On a learning curve about machine learning, Sean Safarpour, Syopsys, wonders where EDA can assist and positions the company’s VC Formal as the tool for the job.

Not everything in the olden days was better and simulation is a case in point. Xteam at Cadence has written about a new way to reduce simulation test time, as Xcelium Simulator enables multi-core simulation to break the bottleneck and accelerate test times.

Promising new ways to drive the IoT, edge computing and 5G infrastructure, the open source runV project is reviewed by Mark Hambleton, ARM. The Open Containers Iniatitive (OCI)-compliant secure container runtime technology aims to bring security while maintaining performance and portability.

Having a whale of a time, Ted Willke, Intel, heads off to the deep blue yonder to study humpback whales as part of the Parley SnotBot expedition using the SnotBot drone to collect data from the whales’ err, well, snot (or blow). Apparently, it is rich with data from DNA, hormones, to viruses, bacteria, and toxins. (Probably best not to read this blog post over lunch!)

By Caroline Hayes, Senior Editor

Blog Review – Monday, June 26, 2017

Monday, June 26th, 2017

This week, hot on the heels of DAC, a review of the Austin event; Intel administers a dose of precision medicine; Challenges for drivers; How to choose between a GPU or FPGA and a blockchain reaction for the IoT

DAC 2017 took place in Austin, Texas, and Paul MeLellan, Cadence Design Systems, was there and has collated a wide-ranging report, with day-by-day news, including bats and bagpipes from the 54 th incarnation of the event.

Writing from a very personal viewpoint, Bryce Olson, Intel, advocates precision medicine, and looks at Intel’s scalable reference architecture to speed up the research and answers in medical care.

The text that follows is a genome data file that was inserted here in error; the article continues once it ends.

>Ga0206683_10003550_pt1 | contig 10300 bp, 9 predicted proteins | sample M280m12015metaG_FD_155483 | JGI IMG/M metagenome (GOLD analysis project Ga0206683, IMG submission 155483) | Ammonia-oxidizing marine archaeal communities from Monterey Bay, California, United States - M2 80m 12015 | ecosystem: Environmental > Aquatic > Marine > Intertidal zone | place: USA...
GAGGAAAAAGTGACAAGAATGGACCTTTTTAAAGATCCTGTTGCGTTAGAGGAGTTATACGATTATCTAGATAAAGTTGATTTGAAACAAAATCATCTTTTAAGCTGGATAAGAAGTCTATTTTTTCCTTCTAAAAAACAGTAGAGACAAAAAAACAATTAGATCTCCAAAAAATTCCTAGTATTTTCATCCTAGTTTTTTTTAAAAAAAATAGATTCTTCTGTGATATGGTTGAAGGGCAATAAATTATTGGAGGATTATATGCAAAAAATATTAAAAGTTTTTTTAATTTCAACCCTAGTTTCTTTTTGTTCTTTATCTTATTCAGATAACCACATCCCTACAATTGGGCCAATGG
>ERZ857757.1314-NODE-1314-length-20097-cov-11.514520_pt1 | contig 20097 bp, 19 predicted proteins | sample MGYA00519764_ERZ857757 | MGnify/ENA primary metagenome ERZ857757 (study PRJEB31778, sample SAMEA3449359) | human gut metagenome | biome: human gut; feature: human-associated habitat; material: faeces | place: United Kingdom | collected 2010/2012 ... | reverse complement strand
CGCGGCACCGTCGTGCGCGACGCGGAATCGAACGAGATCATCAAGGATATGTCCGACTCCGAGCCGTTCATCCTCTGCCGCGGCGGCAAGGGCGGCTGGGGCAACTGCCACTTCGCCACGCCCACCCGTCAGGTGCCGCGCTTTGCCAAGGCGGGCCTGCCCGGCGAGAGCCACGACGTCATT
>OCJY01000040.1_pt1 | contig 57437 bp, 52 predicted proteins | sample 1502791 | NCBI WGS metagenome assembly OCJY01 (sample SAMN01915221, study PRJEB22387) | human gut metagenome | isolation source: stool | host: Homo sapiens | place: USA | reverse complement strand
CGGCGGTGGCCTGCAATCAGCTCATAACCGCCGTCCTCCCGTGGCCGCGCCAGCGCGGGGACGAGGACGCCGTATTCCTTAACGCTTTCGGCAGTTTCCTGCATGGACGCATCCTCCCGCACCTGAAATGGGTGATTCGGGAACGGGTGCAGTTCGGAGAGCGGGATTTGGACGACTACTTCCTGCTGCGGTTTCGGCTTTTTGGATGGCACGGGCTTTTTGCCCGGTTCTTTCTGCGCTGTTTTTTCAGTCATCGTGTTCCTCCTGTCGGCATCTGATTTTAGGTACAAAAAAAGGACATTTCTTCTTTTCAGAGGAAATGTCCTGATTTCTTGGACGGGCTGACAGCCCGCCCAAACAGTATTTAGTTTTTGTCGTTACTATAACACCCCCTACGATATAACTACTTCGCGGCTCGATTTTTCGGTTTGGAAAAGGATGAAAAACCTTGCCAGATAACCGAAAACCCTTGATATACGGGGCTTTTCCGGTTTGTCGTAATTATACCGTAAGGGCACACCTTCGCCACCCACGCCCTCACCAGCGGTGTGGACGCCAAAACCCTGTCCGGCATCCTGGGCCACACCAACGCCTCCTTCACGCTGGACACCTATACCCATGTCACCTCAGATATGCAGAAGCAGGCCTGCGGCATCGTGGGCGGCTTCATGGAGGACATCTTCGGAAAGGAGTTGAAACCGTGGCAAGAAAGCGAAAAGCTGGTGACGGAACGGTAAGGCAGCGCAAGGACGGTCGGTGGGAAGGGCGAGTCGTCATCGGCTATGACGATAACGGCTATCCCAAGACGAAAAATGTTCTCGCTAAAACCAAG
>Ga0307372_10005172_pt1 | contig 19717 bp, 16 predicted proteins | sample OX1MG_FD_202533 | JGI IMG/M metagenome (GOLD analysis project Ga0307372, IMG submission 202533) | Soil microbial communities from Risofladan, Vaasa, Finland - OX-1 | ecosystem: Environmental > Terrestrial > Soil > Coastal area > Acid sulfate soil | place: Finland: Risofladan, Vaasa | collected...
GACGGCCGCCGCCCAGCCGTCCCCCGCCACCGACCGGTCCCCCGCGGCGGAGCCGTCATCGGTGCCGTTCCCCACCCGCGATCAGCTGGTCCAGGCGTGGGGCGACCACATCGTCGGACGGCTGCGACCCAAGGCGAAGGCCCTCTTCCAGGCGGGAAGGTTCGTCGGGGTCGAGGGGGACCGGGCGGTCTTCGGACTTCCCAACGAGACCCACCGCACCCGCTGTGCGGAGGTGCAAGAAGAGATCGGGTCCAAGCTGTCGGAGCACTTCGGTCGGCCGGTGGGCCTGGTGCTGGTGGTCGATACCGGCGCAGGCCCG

Vehicle safety is critical, and Stephen Pateras, Mentor Graphics, looks at self-test and monitoring in autonomous cars, using the Tessent MissionMode architecture. He explains in a clear, detailed manner, the IC test capabilities and simulation for self-driving cars.

Still with vehicle design, Robert Vamosi, Synopsys, flags up the security hazards around the connected car as sensors proliferate and hackers ramp up their assaults. He advocates software security and the communication protection afforded by the IEEE 802.11p protocol.

A handy white paper is brought to our attention by Steve Leibson, Xilinx, for those deciding whether a GPU is better than an FPGA in cloud computing, machine leaning, video and image processing applications.

I learned a couple of things from Christine Young, Maxim Integrated this week. One is that there is a job title of ‘chief IoTologist’, the other was to put the term ‘blockchain’ into context for the IoT. She reports from the IoT World Conference about how blockchain, using advanced cryptography, provides a “tamper-proof distributed record of transactions” and how the IoT Alliance is occupied in developing a shared blockchain protocol as a common identifier to secure IoT products.